An extensive Hong Kong Chinese, Thai and Japanese pan Asian menu makes choosing a little difficult when you’re someone like me that just wants to dig into most of it. Between two of us we settled on a few plates to share, starting with these pretty decent pork pot stickers (14) with chilli sesame glaze and rather large spring rolls (16) filled with Peking duck squirted with hoisin. Not bad.
The lacquered roast pork (13) is succulent and caramelised on the edges, much like the stuff you get in Chinatown, with some curious toasted almond flakes on top. My favourite plate of the night was the salmon, tuna and Albacore tataki (15). A trio of seared fish draped over three different types of seaweed. Just brilliant. The final savoury dish is the TAO angry dragon roll (16), filled with eel and cucumber and topped with avocado and kaboyaki sauce.
Dessert. What to have? Chocolate spring rolls? Mochi tasting plate? Six-pack of chocolate buddhas? How about the giant fortune cookie (12)? Standing about 15 cm tall, this thing is like a mini mountain dusted in sugar and filled with white and dark chocolate mousse. Theatrics aside, it’s nothing more than ordinary mousse with a great big pastry wafer parked on top of it. The lemongrass crème brûlée (10) is much more interesting in my books; perfectly set, perfect sugar crust and nice little macadamia biscotti on the side. Oh look, more fortune cookies with the bill.
Once or twice I asked myself this question: where do the locals eat? I can’t imagine the locals would waft about with the tourists at the plethora of casino buildings that are packed with (predominantly themed) restaurants. For the short time we had in town we didn’t explore Vegas enough to find any areas away from the Strip and downtown that may be brimming with beaten-up eateries, or some really good ones, that just the locals went to.
I think the closest we came to a local eatery was Tacos el Gordo. There are two of them in town and the one that we stumbled upon is not all that far from the north tower of the Wynn complex. Finally, some food in a place without the bells and whistles. The formula at Tacos el Gordo is simple.
There may be one kitchen but it’s separated into specific areas with certain people looking after specific ingredients. Want the offal? Then go to the cook that looks after it. Want the adobada? Then head for the dude with the big knife standing at the rotisserie.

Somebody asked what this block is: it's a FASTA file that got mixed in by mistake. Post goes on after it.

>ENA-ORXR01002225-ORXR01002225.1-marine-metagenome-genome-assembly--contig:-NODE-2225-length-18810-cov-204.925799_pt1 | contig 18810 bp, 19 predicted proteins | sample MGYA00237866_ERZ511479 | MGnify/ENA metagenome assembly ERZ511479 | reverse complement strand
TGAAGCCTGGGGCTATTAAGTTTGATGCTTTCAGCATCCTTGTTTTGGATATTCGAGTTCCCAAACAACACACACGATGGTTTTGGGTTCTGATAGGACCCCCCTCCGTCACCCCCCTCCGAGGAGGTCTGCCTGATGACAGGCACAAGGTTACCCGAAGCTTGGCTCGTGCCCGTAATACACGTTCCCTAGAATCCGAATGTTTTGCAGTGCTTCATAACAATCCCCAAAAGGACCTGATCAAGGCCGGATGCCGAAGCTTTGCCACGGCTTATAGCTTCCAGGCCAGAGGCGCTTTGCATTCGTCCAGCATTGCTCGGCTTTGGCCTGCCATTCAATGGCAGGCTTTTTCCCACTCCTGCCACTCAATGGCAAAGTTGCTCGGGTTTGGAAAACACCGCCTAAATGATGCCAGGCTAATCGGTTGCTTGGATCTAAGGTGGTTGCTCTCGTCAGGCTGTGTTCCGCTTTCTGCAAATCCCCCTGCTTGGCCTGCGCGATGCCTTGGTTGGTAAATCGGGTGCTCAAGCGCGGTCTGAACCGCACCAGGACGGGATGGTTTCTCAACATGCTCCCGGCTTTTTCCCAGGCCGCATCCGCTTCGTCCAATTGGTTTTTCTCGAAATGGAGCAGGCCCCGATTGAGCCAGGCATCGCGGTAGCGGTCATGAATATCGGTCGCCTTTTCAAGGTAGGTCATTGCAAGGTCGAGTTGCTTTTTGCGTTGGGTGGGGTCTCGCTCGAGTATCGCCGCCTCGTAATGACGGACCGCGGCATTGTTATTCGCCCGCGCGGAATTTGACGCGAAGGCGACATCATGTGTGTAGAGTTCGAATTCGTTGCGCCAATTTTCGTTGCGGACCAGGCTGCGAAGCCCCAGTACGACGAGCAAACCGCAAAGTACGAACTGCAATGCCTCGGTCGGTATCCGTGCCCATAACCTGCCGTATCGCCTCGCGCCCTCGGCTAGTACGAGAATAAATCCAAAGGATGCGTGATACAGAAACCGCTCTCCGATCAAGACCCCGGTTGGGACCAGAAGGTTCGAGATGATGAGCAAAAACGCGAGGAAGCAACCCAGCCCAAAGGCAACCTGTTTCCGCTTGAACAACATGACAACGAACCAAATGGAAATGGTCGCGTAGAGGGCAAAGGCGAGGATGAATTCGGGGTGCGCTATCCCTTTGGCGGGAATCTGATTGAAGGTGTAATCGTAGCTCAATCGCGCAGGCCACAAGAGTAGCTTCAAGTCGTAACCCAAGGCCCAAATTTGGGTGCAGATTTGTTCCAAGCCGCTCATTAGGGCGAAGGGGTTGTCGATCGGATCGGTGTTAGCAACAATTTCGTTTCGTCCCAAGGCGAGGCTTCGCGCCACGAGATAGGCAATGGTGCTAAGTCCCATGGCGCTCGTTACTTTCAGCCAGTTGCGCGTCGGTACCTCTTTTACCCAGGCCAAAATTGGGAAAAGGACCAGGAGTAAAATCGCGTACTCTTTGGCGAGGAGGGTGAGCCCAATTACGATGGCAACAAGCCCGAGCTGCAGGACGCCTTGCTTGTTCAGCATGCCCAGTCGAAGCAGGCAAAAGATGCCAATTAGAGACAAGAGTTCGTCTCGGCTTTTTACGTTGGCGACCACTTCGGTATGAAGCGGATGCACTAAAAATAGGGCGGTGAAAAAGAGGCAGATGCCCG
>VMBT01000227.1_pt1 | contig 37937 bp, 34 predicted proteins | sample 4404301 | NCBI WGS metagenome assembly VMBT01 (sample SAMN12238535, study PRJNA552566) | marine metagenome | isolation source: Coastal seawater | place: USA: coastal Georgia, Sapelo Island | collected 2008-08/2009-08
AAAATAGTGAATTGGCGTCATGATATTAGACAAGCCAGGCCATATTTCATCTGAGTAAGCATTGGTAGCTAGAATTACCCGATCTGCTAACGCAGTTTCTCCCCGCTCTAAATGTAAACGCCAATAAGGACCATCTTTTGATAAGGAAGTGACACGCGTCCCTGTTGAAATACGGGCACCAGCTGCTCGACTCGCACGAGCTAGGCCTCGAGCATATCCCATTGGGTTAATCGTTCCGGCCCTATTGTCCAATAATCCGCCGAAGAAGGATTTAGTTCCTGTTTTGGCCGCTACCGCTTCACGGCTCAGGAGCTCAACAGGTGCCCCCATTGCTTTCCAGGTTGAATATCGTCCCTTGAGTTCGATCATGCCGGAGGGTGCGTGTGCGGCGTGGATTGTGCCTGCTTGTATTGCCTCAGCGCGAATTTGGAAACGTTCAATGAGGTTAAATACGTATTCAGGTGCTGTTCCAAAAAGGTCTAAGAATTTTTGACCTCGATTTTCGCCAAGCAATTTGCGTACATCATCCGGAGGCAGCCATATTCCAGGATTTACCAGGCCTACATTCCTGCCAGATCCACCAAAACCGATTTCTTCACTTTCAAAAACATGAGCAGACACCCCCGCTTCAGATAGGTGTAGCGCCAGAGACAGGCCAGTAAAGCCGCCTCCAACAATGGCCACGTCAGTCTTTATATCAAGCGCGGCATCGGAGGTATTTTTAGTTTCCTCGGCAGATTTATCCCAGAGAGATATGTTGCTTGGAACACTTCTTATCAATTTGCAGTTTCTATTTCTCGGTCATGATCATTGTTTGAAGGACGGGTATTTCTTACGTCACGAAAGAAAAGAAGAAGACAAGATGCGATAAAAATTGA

You simply order what you want from each person, wait for it to be constructed, then move on to the next station if you want something else. Grab some radishes and fresh lime from the condiments bar, don’t forget to grab a plate of roasted peppers and spring onions, a drink from the fridge and finally pay up before sitting down.
The tacos here are perfection. Taco de suadero (beef shoulder $2), taco de lengua (beef tongue $2.25), both filled with glorious meat, onion salsa and sauce. The tostada de cabeza ($2) adds some crunch to the lunch set; crispy fried tortilla loaded with coriander and beef head. Yes, that’s meat from the head of a cow. Meltingly tender and rich. I reckon the most popular taco is the adobada ($2). Marinated pork cut straight from the rotisserie and lovingly finished with salsa and avocado sauce.
I couldn’t go to Vegas and not try one of the famous buffets. While there are many to choose from the one that we settled on can be found at the Wynn. It really is geared for the crowds with wide walkways and sprawling self-service cabinets and counters.
I started at the charcuterie corner, sampling the cured and smoked meats and herbed parmesan crisp bread with pesto and roasted mushroom relish. The most popular item at the buffet had to be the Alaskan Bairdi crab; constantly topped up by kitchen staff as people piled their plates high with the golden legs. I couldn’t see the appeal as I found the meat dry and water-logged. Clearly frozen and of average quality.
Tandoori game hen was next, tumbled with mango relish and naan with a couple of glasses of salads. Thai beef and Greek style. Cornflake chicken is always a winner. Crunchy, deep-fried goodness.
The dessert area has a room of its own, tucked off to the side of the main service floor. It’s almost like walking into a patisserie and despite the array of sweet offerings I thought the one I created was the best one. Chocolate gelato sandwich. Grab a couple of chocolate chip cookies from the cookie counter, ask for a scoop of chocolate gelato and sprinkle over some M&M’s. Voila! Now I just needed to try and eat it without making a mess of myself.
Thanks, Vegas, it was fun. Would love to hang around but we’re off to the airport to pick up a rental car and hit the road.
Nevada, here we come!